Pensionable Ages

Pension can begin no earlier than age 60 and no later than age 70

Pension cannot be paid if member employed in ORPP-able employment, unless has reached age 70

Pension commencing before or after age 65 is actuarially adjusted

Pensionable ages are comparable to CPP, but not prohibition on receipt of pension while still employed

ORPP does not provide for benefit earlier than age 60 even if disability or shortened life expectancy, or phased retirement

Forms of Pension

If member has no spouse, pension guaranteed for 10 years with remainder, if member dies before end of guarantee, paid in lump sum to designated beneficiary, or to personal representative if no designated beneficiary

If member has a spouse, and they are not living separate and apart and have not waived rights, pension paid in actuarially adjusted 60% j&s form

60% joint & survivor (j&s) pension similar to spousal benefit in PBA and CPP, but CPP does not disentitle separated spouses


Pre-retirement Death Benefit

If member dies before pension commences to be paid, lump sum equal to greater of actuarial equivalent of pension, and member contributions plus interest, is paid to spouse if they were not living separate and apart, designated beneficiary if no spouse, or personal representative if no designated beneficiary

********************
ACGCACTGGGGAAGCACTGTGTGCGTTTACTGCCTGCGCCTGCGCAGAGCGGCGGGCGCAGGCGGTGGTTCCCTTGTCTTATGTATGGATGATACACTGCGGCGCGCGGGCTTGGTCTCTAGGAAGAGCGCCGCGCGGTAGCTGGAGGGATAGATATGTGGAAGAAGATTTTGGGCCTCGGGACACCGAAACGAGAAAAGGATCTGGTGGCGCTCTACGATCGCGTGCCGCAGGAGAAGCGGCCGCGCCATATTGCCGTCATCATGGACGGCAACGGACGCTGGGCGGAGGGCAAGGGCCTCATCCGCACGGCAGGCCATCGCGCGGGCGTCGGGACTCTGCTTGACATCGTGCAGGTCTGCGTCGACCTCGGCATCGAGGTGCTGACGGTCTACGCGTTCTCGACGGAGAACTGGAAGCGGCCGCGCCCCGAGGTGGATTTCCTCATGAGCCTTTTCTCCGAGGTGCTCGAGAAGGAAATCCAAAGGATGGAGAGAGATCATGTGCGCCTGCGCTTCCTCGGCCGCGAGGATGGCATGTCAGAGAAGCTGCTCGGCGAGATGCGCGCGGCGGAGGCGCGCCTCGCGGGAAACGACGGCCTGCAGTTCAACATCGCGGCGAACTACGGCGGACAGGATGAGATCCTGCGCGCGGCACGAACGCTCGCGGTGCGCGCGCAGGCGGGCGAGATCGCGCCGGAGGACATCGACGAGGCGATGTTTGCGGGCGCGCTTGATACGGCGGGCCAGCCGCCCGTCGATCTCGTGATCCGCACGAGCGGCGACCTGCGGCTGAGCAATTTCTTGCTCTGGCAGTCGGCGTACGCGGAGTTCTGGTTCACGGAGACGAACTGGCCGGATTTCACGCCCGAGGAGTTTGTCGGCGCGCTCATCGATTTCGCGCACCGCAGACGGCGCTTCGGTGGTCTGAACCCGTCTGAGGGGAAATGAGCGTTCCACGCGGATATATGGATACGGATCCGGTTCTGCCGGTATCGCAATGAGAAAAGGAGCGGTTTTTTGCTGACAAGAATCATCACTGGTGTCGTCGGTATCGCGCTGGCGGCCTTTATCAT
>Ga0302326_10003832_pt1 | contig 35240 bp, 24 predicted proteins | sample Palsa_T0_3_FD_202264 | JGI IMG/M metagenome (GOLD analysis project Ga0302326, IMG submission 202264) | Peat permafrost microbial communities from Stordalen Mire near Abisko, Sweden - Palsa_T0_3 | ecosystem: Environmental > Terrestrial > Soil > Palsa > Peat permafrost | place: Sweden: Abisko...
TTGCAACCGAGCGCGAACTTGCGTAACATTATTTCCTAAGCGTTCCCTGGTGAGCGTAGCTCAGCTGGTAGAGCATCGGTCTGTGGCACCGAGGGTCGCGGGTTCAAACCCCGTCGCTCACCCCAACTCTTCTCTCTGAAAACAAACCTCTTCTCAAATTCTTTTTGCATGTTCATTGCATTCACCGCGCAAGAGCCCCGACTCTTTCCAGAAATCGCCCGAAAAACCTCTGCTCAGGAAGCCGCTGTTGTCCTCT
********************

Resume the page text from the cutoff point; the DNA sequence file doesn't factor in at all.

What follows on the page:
Death benefit similar under PBA. CPP death benefit calculated differently

No pre-retirement death benefit waiver as under PBA

Suspension of Pension

Member in receipt of pension may not contribute to ORPP but may elect to suspend pension in order to resume making ORPP contributions

When pension resumes, is paid in same form as before (even if spouse has died)

If member dies during suspension, pension is paid as per form


Lump Sum Payments

If member’s life expectancy is less than 2 years, lump sum paid:

  • if pension has not commenced, equal to greater of actuarial equivalent of pension and member contributions plus interest (as prescribed)
  • if pension has commenced (as prescribed)

If amount of pension payable to member or spouse below prescribed threshold, lump sum paid equal to greater of actuarial equivalent of pension and member contributions plus interest (as prescribed)

PBA provides for commutation in cases of shortened life expectancy, small pension and financial hardship

Small pension amount likely to be similar to that in PBA - annual benefit not more than 4% of “Year’s Maximum Pensionable Earnings” under CPP (YMPE) or commuted value less than 20% of YMPE